Part of the issue with the series is that it’s a commentary in no small part on Swedish social and political issues. I only recall it being hinted at in the American version, but the Swedish version of the film spent a bit more time touching on the Wennerstrom family’s (and the entire country’s) shameful flirtation with Nazism in the 30s and 40s, as well as the ongoing issues of xenophobia and racism in contemporary Sweden. Beyond that the series tries to address issues of corruption within the state, as well as the ugly reality of human trafficking (which despite growing awareness, might not quite strike home with American audiences). You don’t need to have a detailed understanding of the intricacies of State-Capitalist governance and Scandinavian history, but knowing a bit about the very real issues of fascism and racism in Europe does add a whole lot.

So what are you waiting for? Go watch ’em!

Is Batman a Fascist?

Earlier today, I came across this article over at Kasama and I felt that the subject material was topical enough for me to put the difficult issue of violence in media (which I had promised to write on earlier this week) on the back burner.

Is Batman a Fascist?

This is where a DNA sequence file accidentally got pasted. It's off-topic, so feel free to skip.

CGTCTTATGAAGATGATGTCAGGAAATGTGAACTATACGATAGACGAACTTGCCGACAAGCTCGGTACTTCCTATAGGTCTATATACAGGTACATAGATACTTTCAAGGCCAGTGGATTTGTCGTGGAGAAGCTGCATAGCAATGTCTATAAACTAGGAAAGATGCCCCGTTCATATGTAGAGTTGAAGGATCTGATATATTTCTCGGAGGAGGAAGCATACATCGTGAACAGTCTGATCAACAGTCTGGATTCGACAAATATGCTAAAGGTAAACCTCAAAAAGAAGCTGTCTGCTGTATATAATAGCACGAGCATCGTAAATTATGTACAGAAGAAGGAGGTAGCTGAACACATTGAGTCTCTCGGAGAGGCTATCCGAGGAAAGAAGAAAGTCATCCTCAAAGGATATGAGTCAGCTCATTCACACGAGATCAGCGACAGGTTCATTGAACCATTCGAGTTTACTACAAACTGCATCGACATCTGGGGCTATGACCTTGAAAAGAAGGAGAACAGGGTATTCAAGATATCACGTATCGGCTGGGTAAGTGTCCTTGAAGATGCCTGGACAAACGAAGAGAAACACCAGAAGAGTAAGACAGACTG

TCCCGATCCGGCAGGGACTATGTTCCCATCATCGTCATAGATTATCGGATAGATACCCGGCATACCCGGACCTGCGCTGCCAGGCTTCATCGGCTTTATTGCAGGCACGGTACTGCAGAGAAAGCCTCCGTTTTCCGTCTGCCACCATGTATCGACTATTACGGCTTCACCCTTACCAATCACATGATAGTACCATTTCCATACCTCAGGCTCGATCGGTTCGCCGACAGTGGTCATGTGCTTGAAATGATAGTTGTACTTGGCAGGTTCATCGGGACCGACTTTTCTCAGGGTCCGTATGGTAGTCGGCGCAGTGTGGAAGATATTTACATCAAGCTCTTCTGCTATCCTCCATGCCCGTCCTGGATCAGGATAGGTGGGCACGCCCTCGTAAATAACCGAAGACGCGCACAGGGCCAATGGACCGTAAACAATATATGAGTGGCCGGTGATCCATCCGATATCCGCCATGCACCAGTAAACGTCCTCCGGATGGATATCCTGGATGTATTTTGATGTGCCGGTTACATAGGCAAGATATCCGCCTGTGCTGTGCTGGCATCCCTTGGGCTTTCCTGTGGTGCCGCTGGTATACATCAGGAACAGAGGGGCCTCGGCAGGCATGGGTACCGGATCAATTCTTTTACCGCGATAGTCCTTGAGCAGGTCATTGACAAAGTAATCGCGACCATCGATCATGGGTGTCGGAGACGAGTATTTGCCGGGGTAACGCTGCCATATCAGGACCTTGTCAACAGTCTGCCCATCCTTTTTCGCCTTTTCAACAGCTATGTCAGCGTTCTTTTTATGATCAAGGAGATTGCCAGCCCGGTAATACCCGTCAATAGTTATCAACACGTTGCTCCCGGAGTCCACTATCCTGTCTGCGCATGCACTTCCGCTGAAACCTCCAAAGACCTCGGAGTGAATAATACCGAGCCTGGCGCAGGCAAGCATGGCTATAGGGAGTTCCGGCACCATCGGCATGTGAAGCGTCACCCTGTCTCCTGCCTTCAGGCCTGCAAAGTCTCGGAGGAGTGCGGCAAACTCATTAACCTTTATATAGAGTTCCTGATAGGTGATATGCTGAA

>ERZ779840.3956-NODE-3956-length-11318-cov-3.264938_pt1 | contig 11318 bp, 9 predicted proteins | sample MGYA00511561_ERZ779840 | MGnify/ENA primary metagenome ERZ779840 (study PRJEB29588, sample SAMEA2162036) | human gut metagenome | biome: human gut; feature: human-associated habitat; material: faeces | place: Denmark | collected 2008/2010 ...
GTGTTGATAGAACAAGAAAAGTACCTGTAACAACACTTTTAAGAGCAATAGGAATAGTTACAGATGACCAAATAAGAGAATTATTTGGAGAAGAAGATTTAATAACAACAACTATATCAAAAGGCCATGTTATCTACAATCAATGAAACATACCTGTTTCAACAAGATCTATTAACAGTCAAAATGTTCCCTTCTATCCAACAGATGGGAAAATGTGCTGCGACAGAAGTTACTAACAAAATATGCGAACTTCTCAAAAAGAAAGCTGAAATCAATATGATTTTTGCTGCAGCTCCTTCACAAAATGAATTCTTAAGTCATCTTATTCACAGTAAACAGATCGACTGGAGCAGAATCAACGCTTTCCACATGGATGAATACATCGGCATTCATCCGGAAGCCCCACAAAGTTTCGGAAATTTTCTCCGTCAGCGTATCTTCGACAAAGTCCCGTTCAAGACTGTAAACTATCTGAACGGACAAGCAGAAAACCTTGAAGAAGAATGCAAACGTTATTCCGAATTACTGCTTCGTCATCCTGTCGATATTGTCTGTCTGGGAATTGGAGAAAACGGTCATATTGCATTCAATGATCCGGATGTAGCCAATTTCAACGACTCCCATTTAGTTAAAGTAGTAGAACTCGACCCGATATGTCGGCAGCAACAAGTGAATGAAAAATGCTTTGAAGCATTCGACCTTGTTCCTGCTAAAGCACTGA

It’s not the first time the question has come up regarding superheros- in fact, it’s the idea has been around for a while, but with the popularity of Nolan’s trilogy, the debate has again found itself in the mainstream- or at least, as mainstream as comics get.

Of course you could approach this whole debate with some skepticism- with every major event, there’s always some stylishly iconoclastic deviation, like the argument that the Civil War wasn’t actually about slavery, or the like. The critique of superheroes as being responsible for supervillains (see the “escalation” conversation at the end of Batman Begins) could be argued to be the latest soapbox for contrarians. That said, it can’t be denied that the arguments against Batman have some really solid points (just look at anything on him over at Cracked.com)

Let me break the argument down to it’s basic points:

  • Batman is just an out-of-touch, or straight up disturbed, rich kid who uses his wealth to nurse pathological guilt over his parent’s death. Had he been poor, he probably would’ve wound up being the kind of petty criminal Batman typically takes out.
  • Batman’s very existence creates a cycle of escalation- in response to his extreme vigilantism, extreme criminality is created.
  • Batman acts outside the law, respecting no privacy, due process, or legal rights of any kind. He uses force to try to create a world compliant with his own personal morality.

That’s all pretty hard to argue with, but I’m going to try it anyways. Continue reading